Susan Krawitz on Viva, Rose! (Part 2 of 2)

gringoposter[Uma] In historical fiction the research can take its own time as well. How much research did you have to do? What were your sources? 

[Susan] I did SO MUCH RESEARCH. Whoops, that’s in caps. Sorry. 

So much. That’s better.

One really, really great source was a book by well-known journalist John Reed called Insurgent Mexico. He was history’s first embedded journalist, tasked by a publication called Metropolitan Magazine to live with Villa’s army for four months and send stories back home. Reed was hugely sympathetic to the revolutionary cause, and wrote passionately detailed articles about the revolution and its people that read like fiction. He was one of the first journalists to employ this technique, which is now widely used by modern journalists.

I also studied all I could find about Jewish settlement in the west, using online sources, non-fiction books, and fiction, including picture books. One, Zayda Was a Cowboy, by June Levitt Nislick, was named a Sydney Taylor award notable book by the Association of Jewish Libraries, which led me discover that the AJL also offered an annual manuscript award.

russiannesteds[Uma] Which you won! Congratulations. Like nesting dolls, one thing led to another.

[Susan] Thank you. I believe winning this award, which is intended to lift books out of the slush pile, was instrumental in getting Viva, Rose! published.

I could say some of my own life experience served as “research” as well. Before my daughter was born, I spent a lot of time riding horses and climbing rocks (my one and only trip to Texas was to a climbing site near El Paso), and those experiences ended up in the book. 

And last and most fun, I did some genealogical searching, with the help of my sister and her friend, on the web. We uncovered all kinds of fabulous information about our Texas relatives from old census records. We also discovered some of their descendants still live in San Antonio, and I recently sent one an email—and he actually wrote me back.

[Uma] How did you balance big historical realities with a sharper, closer look at the journey of a single character?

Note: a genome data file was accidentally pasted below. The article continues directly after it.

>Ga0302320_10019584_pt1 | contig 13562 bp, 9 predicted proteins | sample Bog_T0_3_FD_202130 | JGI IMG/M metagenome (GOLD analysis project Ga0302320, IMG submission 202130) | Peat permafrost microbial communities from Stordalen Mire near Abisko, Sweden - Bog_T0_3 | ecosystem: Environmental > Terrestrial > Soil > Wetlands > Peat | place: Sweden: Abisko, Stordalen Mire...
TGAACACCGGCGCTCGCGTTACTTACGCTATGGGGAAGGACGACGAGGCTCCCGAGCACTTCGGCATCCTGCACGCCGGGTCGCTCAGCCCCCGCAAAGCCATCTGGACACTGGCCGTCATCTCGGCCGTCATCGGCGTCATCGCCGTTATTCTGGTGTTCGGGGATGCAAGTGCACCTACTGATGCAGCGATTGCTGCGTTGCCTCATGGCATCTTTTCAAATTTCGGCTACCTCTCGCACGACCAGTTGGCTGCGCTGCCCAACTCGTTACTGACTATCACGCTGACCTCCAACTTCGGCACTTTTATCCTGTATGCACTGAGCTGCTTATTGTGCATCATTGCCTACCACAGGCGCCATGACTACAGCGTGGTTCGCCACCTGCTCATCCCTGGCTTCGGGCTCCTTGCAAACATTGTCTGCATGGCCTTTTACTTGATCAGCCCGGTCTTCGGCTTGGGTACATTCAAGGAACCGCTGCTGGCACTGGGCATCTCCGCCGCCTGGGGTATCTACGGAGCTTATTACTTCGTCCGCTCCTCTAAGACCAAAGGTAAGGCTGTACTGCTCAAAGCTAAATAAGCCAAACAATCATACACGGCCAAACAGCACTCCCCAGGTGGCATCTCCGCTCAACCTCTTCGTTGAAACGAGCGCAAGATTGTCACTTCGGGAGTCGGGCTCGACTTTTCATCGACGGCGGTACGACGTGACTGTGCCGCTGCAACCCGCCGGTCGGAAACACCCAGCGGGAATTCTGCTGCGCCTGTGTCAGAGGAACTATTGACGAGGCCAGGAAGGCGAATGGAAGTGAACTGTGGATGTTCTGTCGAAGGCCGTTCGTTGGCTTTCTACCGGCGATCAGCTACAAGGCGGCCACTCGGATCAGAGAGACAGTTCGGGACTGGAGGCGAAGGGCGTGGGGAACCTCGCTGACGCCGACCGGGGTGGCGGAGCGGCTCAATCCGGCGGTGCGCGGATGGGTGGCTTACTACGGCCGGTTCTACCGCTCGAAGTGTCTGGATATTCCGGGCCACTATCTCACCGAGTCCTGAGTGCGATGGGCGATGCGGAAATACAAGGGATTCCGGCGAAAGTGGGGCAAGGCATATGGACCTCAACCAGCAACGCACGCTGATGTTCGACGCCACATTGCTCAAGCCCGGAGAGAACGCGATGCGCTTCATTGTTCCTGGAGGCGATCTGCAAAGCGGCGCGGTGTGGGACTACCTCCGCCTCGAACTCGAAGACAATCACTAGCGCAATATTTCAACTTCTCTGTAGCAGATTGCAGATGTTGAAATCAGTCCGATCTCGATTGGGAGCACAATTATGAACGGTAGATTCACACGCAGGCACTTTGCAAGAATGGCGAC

[Susan] It can be a challenge to fully serve history and also fully serve a fictional character in a fictional story. Though ultimately, I couldn’t plop all the nerdy research details I loved into the book, I felt they served as a sort of a radiant, energetic imprint beneath the story. And it wasn’t possible to adhere strictly to the whats and whens of the Mexican Revolution—if I did, the fictional tale would suffer. But the issues and events of the time HUGELY informed the book’s character and plot choices. I hope I conveyed an accurate energetic sense of the hopes, fears and goals of the people involved in the Mexican Revolution. Which, not surprisingly, are also the hopes, fears, and goals of many in today’s world, as well.

[Uma] Anything else you’d like to add?

[Susan] One of the best parts of this book’s award and publication was the delightful discovery that not all who wander are indeed, really lost. 

Viva, Rose!, which is the first book I’ll publish, took over a decade to go from inception to print, but it’s clear to me that everything I’ve ever done in the writing vein contributed to this outcome. The time spent as a journalist and newspaper columnist, the short stories and screenplays I wrote, the years as a freelance editor; even the bad poetry I wrote in college. All of it went into some huge mental and emotional MixMaster and became the slurry that formed this book.